The full Senate will vote today on whether to confirm Amy Coney Barrett, an appeals court judge, to the United States Supreme Court, a decision which could solidify the conservative majority on the nation’s highest court.
After meeting with Barrett on Oct. 21, Sen. Pat Toomey (R-PA) said he will be voting in favor of confirming her, extolling her credentials, record and ability to keep legislative policies out of the court, the Pittsburgh Post Gazette reported.
The Senate Judiciary Committee voted unanimously on Oct. 22 to advance Barrett’s nomination. The 10 Democrats on the GOP-led committee boycotted the vote in protest of the nomination being rushed before the election, the Associated Press reported.
Barrett’s advancement was sealed after a decisive victory of 51-48 in the procedural vote on Oct. 25. Only two of the 53 Republicans opposed her, Susan Collins (Maine) and Lisa Murkowski (Alaska). However, Murkowski said she will vote for Barrett in the final vote, CNN reported.
Not only is it unethical for the Republicans to support U.S. President Donald Trump’s nomination with only eight days until election day, but it is also hypocritical, as several Republicans reacted differently when the same scenario was presented four years ago.
In 2016, former President Barack Obama nominated former Judge Merrick Garland, a moderate appeals court judge, following the death of former Justice Antonin Scalia. Despite this occurring in February, nearly nine months before the election, Senate Majority Leader Mitch McConnell declared all nominations by the sitting president to be “null and void” and insisted the next justice be chosen after the election, NPR reported.
That same year, Toomey said given the “unusual context” of the vacancy and the fact that the U.S. was already well into the election process, it made the most sense to give the American people a direct say in the decision by waiting until after the election, according to a release from his office.
Toomey and McConnell, along with other Republican senators, only agree on nominating a justice in an election year when they have the majority rule, said Hannah Seewald, a sophomore communication and social influence major and president of Ignite at Temple U, an organization of politically active women.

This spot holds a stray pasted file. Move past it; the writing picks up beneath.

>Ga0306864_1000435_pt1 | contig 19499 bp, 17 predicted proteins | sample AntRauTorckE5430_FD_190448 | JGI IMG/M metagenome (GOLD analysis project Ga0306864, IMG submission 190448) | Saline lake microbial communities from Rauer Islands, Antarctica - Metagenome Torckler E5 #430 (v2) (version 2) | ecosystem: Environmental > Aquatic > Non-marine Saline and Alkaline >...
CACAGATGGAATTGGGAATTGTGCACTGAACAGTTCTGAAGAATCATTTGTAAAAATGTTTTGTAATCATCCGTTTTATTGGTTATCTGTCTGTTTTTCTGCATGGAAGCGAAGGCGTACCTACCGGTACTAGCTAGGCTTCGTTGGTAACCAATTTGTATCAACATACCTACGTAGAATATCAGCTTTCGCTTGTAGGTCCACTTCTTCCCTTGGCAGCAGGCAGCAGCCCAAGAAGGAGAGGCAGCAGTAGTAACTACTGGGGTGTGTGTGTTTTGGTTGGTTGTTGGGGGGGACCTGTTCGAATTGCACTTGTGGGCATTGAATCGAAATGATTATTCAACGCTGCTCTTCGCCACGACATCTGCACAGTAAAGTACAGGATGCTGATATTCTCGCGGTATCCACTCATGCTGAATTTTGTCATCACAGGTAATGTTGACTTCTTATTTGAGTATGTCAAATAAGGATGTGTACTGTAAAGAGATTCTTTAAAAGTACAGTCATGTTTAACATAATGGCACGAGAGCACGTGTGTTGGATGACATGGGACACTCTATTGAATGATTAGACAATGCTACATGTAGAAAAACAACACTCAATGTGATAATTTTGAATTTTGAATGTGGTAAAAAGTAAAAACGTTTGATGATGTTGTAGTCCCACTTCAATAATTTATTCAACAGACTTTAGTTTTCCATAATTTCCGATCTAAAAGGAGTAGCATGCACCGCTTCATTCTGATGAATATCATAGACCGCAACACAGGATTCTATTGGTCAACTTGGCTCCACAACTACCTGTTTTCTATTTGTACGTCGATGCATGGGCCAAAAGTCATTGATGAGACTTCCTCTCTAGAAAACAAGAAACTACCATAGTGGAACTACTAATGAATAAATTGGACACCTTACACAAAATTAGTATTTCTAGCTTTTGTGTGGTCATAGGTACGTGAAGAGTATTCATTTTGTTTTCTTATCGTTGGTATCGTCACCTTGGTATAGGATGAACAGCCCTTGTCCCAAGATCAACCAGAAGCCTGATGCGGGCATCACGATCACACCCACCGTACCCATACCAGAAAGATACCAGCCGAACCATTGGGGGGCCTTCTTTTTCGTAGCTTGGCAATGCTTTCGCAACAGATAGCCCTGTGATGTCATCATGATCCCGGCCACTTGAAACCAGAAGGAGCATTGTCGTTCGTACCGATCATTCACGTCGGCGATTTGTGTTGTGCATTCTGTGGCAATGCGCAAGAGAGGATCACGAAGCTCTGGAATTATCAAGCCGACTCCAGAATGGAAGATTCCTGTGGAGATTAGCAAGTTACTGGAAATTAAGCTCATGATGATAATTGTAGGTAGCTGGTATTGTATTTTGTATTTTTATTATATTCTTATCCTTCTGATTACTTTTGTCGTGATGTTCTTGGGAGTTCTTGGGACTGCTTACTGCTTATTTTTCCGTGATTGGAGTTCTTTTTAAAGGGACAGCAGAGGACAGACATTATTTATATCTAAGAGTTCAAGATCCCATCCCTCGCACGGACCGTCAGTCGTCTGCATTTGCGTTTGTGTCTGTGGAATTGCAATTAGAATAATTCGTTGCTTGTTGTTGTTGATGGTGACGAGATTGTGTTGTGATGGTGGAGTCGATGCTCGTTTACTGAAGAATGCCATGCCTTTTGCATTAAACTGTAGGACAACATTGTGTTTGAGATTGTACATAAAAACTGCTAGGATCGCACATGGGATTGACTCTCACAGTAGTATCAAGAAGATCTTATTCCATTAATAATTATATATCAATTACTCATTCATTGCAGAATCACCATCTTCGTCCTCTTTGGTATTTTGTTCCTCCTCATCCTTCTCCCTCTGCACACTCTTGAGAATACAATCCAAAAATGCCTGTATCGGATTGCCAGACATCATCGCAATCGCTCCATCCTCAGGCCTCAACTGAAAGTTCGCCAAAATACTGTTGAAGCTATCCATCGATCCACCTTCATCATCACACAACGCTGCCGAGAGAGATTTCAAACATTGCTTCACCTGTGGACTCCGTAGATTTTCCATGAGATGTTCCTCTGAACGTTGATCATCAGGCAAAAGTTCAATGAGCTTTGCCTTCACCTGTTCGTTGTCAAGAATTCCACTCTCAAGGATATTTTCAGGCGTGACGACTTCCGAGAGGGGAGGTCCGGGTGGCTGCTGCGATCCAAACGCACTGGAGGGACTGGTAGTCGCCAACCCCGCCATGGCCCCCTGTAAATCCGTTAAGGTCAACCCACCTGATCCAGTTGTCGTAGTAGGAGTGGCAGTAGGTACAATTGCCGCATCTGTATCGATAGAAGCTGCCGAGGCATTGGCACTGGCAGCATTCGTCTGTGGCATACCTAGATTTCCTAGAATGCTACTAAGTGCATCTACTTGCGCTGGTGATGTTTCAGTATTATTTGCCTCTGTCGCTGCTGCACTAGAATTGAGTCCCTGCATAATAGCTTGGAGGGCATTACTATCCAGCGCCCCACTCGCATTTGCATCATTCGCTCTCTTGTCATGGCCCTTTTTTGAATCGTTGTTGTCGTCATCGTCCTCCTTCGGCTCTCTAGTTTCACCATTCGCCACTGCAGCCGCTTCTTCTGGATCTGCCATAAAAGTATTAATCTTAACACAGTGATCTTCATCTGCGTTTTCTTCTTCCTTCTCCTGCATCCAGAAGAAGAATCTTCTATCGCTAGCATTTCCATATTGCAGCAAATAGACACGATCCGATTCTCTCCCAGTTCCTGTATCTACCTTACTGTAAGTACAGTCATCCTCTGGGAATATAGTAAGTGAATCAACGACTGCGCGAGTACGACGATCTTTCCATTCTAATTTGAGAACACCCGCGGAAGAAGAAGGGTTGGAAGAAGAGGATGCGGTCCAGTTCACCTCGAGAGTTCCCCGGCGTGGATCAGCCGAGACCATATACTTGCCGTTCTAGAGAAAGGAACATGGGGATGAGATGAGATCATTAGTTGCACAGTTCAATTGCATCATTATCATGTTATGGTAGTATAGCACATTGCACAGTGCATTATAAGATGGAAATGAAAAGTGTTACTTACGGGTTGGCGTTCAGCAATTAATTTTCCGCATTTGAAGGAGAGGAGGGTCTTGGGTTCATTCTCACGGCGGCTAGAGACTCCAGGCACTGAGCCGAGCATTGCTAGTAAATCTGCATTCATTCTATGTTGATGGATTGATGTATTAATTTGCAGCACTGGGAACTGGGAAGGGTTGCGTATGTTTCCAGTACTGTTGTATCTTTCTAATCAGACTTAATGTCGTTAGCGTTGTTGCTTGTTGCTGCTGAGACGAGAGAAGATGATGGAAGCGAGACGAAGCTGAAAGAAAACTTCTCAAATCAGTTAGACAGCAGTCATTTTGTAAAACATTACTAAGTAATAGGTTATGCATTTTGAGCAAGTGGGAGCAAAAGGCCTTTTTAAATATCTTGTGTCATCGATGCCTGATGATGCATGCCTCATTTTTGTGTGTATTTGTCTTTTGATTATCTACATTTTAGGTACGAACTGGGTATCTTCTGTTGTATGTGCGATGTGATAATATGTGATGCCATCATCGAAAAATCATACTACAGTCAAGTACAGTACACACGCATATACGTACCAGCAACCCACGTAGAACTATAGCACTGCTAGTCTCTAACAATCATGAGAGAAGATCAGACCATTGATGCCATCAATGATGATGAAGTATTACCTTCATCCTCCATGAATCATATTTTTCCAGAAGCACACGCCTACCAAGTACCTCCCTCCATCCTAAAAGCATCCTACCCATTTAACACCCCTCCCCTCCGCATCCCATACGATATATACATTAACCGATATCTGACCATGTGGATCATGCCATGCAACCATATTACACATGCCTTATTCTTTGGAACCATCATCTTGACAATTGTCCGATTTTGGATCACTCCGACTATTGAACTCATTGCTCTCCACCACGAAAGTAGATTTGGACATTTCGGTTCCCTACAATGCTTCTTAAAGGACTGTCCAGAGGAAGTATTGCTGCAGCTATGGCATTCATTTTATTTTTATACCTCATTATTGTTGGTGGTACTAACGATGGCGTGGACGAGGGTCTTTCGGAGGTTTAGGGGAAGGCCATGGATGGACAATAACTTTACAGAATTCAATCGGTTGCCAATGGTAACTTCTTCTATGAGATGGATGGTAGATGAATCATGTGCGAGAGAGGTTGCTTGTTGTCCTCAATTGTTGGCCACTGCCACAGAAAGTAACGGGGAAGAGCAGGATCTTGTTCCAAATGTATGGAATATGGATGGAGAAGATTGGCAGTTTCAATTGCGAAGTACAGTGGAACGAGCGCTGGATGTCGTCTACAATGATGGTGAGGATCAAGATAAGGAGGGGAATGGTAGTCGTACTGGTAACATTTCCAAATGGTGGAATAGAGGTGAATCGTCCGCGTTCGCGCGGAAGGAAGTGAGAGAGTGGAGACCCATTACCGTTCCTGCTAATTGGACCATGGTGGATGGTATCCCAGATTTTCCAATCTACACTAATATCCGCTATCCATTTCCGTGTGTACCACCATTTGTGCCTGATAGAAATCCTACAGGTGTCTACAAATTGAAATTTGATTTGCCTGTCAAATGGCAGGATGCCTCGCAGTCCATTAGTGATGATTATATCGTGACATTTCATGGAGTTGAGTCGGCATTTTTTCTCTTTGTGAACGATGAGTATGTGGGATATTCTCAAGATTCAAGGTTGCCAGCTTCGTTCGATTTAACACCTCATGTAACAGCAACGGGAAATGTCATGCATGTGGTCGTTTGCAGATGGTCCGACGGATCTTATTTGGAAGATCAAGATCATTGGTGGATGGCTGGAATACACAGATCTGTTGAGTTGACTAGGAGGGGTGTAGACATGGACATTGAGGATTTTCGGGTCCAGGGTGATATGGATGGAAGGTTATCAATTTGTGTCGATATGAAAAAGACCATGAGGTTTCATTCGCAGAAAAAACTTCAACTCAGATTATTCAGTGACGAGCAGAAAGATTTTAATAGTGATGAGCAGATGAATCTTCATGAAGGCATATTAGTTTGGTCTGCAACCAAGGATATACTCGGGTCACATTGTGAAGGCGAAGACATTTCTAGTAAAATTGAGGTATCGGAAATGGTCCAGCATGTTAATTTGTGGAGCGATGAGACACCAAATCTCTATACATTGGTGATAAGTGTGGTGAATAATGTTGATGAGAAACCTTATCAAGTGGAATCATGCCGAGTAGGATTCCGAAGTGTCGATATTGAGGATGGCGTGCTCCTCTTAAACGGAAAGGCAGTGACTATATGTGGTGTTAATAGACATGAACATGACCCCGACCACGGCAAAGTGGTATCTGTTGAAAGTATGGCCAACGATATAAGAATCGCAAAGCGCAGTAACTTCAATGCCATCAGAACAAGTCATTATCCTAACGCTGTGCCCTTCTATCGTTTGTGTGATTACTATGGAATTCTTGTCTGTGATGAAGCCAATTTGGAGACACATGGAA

“It is questionable and hypocritical, but not surprising, and that’s the truth of the situation,” Seewald added. “People are going to change back and forth based on the circumstances.”
McConnell has also said at least five times that the president should not confirm a Supreme Court justice in an election year, coining this principle as the “Biden rule.” This nickname comes from then-Sen. Joe Biden’s urging of the Senate to delay a hypothetical justice confirmation until after an election if a vacancy appears following the contentious confirmation of Justice Clarence Thomas in 1992, Mother Jones reported.
Ironically, McConnell called Democrats “hypocrites” for wanting to confirm Garland in an election year, Mother Jones reported.
After being accused of having double standards in regards to the Supreme Court, McConnell defended himself by saying this year is “different” than 2016 because both the White House and the Senate are controlled by Republicans, Politico reported.
If anything, the political party in power is subject to change after the election, all the more reason why it is immoral to nominate a justice before everyone has had the opportunity to cast their vote.
“I don’t think much has changed since 2016,” said Grace Spurrier, a junior political science major and interim president of Temple College Democrats. “The difference is that we have a Republican president now.”
The Republicans have drawn a party line into the sand by doing whatever it takes to have their legacy last the lifetime of 48-year-old Barrett. The push for Barrett only proves the Republicans in the Senate value partisanship more than principle.
Senate Republicans will continue to contradict themselves, as long as it’s for their own political gain, said Michael Hagen, a political science professor.
“What matters is political power, and that’s what’s going to allow the Republicans it seems to go ahead and do this,” Hagen added.
The nomination of Barrett shows the true colors of the Republicans. They are eager to confirm Barrett, even if it goes against the assertions they made four years ago.
But Temple students and faculty still have a say in the outcome of this nomination and future Senate decisions, Hagen said.
“We should all be in contact with our senators to let them know how we feel about the decision,” Hagen added. “This is when we should be actively speaking up.”
We cannot trust politicians who go back on their word and blatantly flip-flop on the same issue, nor can we put our faith in those who deny the people a say in this nomination.
“Confirming a justice right now is an injustice to the country,” Seewald said.